Wireless Charging Technology (WCT)

By Mark Kiprotich

Since time immemorial, the technology has always advanced and it seems like it is going to sojourn advancing anytime soon. In an exertion to make life easier and much more comfortable, engineers have constantly and unceasingly designed new gadgets, equipment and machines. The electronic world has specifically technologically advanced significantly in the recent year.

Engineers and researchers developed a great interest in Wireless Power Transfer (WTP) technology, which takes advantage of magnetic resonance. The WPT device allows multiple users to charge their gadget at the same time. There are several of such devices (WTPs) in the market such as PowerMat 3X, Energizer Wireless Charger, Mobee Wireless Charger, Duracell Mygrid and Wildcharge Pad.

These gadgets utilize the fundamental principle of electrical engineering, mainly resonance coupling. The devices use resonators (transmitters and receivers) to achieve efficient wireless power transfer..


By Mwaniki A. Ngari

Future Of Product Tracking And Identification
Imagine going any supermarket in Nairobi, filling up your cart and walking right out the door, without having to endure those long lines at the cashier. No longer waiting as someone rings up each item in your cart one at a time. This might soon be happening thanks to RFID (Radio Frequency Identification) technology. RFID tags on each item will communicate with an electronic reader that will detect every item in the cart and ring each up almost instantly. The reader will be connected to a large network that will send information on your products to the retailer and product manufacturers. Your bank or mobile service provider, due to the MPESA users, will then be notified and the amount of the bill will be deducted from your account .No lines, no waiting.

Radio-frequency identification (RFID) involves use of electromagnetic fields to transfer data with the goal of of identification or tracking. RFID tags contain at least two parts: an integrated circuit for storing and processing information, modulating and demodulating radio signals, collecting DC power from..

The End of an Age: Laying Moore's Law to Rest

By Mwendwa Kiko

Its the most famous law that you've never heard of. Or maybe you have, you just didn't know its name. But whether you have or you haven't, it's important to you. It's the thing that's governed the advance of the technological world for the last half century, giving you your flat screen TV, your smart-phone, your laptop. It's called Moore's law.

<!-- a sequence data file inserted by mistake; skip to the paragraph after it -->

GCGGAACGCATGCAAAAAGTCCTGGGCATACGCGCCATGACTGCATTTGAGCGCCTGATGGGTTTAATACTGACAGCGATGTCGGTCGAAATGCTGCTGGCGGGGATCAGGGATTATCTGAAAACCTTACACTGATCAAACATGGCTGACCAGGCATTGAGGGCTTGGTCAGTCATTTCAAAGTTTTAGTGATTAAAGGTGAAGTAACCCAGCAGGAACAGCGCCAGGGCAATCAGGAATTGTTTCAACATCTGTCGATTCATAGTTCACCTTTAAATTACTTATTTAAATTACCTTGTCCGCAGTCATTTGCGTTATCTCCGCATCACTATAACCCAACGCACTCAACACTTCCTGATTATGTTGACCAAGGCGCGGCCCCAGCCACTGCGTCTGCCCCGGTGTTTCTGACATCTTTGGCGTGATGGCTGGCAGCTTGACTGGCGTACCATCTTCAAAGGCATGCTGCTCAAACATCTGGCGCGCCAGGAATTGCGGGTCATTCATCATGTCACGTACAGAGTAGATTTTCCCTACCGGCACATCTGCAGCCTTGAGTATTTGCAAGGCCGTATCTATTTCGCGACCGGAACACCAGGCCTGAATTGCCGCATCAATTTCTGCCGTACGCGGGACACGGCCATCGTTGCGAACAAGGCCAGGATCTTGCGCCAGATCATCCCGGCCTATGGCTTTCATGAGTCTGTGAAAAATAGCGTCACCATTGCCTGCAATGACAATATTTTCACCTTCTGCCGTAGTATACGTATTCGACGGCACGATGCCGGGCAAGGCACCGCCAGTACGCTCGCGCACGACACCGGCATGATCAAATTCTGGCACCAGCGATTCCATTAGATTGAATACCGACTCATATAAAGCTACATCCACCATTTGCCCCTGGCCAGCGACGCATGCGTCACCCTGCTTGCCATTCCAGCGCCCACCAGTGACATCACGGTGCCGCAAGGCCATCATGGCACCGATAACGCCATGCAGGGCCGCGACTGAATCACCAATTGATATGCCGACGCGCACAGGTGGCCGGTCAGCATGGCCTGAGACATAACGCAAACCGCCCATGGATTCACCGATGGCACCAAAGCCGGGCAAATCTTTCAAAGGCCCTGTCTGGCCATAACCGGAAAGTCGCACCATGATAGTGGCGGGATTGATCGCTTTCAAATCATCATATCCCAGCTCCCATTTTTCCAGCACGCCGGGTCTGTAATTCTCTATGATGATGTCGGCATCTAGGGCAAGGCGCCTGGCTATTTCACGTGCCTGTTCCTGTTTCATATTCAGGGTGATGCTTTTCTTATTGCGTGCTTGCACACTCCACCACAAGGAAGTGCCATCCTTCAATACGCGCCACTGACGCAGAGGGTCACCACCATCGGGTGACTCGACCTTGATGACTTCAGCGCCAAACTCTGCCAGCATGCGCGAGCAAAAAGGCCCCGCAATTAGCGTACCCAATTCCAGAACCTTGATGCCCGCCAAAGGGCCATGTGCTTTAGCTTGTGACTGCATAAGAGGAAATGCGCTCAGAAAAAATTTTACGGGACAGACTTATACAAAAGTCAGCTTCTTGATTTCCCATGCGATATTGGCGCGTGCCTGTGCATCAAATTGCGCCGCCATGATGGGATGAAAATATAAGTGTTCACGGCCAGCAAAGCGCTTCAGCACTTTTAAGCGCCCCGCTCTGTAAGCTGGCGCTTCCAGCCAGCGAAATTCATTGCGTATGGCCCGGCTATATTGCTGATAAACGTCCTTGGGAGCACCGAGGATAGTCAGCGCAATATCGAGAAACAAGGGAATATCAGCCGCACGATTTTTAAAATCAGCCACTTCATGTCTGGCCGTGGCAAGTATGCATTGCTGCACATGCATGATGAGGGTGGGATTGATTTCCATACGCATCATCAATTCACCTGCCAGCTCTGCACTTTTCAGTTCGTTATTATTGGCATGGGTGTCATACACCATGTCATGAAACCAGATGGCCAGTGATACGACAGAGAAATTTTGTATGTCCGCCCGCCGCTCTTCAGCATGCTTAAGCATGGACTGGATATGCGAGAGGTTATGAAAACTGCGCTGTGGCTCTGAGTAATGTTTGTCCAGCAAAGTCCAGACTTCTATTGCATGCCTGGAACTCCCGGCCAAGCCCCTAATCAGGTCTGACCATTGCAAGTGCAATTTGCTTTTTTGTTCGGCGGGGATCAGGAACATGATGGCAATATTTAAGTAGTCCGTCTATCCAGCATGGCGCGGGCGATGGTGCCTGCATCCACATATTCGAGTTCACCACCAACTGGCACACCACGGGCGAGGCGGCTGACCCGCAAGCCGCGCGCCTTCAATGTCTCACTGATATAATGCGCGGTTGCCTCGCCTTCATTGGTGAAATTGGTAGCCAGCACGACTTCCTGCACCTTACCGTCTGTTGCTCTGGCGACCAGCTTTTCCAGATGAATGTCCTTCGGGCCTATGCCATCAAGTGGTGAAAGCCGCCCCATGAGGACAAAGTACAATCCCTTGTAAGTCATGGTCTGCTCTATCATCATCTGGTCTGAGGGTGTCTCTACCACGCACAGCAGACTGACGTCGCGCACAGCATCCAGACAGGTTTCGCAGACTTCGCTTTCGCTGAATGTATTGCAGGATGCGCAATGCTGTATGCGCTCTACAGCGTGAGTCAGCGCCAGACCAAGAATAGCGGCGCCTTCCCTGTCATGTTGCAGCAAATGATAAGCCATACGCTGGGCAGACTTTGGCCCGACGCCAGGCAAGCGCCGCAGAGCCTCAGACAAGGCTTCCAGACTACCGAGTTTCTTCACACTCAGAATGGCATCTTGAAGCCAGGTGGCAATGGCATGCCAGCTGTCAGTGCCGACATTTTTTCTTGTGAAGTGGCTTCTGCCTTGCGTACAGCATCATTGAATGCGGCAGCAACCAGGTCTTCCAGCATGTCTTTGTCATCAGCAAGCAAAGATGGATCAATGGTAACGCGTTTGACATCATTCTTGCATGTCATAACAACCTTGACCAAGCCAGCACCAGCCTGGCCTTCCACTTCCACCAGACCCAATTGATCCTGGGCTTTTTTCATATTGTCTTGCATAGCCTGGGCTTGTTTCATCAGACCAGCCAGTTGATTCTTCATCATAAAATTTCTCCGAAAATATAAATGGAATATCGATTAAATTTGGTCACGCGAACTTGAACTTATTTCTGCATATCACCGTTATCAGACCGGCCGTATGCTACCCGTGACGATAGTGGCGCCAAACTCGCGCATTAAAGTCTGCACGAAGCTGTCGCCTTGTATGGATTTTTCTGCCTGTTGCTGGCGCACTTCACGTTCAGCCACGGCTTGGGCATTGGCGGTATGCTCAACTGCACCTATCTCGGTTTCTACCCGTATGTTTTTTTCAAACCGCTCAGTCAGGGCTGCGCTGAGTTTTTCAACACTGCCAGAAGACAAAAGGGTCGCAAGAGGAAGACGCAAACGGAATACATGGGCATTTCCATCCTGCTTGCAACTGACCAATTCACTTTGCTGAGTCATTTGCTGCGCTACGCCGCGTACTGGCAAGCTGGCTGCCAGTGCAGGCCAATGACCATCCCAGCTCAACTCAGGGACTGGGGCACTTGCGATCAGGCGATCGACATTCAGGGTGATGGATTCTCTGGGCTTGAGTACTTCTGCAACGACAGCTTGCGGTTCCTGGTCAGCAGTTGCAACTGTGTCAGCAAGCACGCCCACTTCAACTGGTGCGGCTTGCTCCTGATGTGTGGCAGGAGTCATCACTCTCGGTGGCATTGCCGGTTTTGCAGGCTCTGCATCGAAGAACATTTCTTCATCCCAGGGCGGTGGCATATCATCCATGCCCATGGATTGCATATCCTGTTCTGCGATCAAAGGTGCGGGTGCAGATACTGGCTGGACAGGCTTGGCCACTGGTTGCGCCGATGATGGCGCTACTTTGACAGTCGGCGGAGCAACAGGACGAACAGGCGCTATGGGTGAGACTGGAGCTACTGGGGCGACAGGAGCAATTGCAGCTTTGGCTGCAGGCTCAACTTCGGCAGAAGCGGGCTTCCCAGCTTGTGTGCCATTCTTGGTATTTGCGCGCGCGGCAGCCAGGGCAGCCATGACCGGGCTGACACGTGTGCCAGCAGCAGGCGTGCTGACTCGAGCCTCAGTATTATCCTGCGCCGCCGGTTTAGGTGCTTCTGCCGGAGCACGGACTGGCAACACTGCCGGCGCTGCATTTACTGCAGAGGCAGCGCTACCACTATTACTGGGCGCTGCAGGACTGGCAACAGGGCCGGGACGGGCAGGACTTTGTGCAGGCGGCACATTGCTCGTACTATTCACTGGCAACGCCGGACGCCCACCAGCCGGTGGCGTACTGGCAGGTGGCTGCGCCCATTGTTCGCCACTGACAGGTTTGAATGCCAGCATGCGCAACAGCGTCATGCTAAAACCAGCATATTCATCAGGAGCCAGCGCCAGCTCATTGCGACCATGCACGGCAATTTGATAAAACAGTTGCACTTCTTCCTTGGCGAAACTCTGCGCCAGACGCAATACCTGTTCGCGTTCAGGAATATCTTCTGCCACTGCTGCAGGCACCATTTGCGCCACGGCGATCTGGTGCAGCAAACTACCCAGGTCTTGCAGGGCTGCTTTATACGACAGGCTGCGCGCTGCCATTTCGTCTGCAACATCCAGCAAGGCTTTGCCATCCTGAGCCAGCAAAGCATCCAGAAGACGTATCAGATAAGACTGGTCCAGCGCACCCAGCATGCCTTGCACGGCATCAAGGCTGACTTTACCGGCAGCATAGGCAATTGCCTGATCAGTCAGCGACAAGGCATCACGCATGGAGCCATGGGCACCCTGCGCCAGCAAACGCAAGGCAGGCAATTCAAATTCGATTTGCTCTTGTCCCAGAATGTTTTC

Moore's Law can be stated as 'the number of transistors on a microprocessor chip will double every two years or so.' This is what has fuelled the aggressive advancements in computing, since more transistors on chips means faster processors and hence more computations that your computer can execute in parallel. Simply stated, as the number of transistors on a chip gets larger, the speed and computational power of that chip increase.

But Moore's Law isn't an inevitable result of natural forces and processes. It's a selffulfilling prophecy, perhaps the greatest self-fulfilling prophecy in history. It works because the microprocessor industry makes sure that it does, through roadmap released every two years or so...

All About the Silicon Savannah

By Editorial Team

The big green Konza Techno City bus came rolling by Taifa Hall on Tuesday the 23rd February, this time in the shape of a discussion on the role of the role of universities in building Kenya's innovation ecosystem. The all-star panel was made up of Eng. John Tonui, the CEO of the Konza Technopolis Development Authority (KoTDA); Mr. Joe Ogutu, director of innovation at Safaricom; Prof. Bitange Ndemo, School of Business; and Dr. Tony Omwansa, the director of the Chiromo C4D lab. Their discussion was preceded by a speech given by none other than the Vice Chancellor of the University of Nairobi, Prof. Peter Mbithi, in which he discussed the importance of the day's talk in the larger framework of the Nairobi Innovation Week. This is a UON initiative whose 2016 edition is slated for the 3rd-5th August 2016.

The keynote speech was delivered by Eng Tanui. In it, he spoke of how necessary it is to properly link industry and academia for an economy to grow and be successful. The 215 Global Economic IndexReport ranked Switzerland as first overall in terms of innovation, worldwide. (In the same list Kenya ranked 92nd). This achievement..

Open Source Technology

By Mwaniki A Ngari

Shaping The Future of Software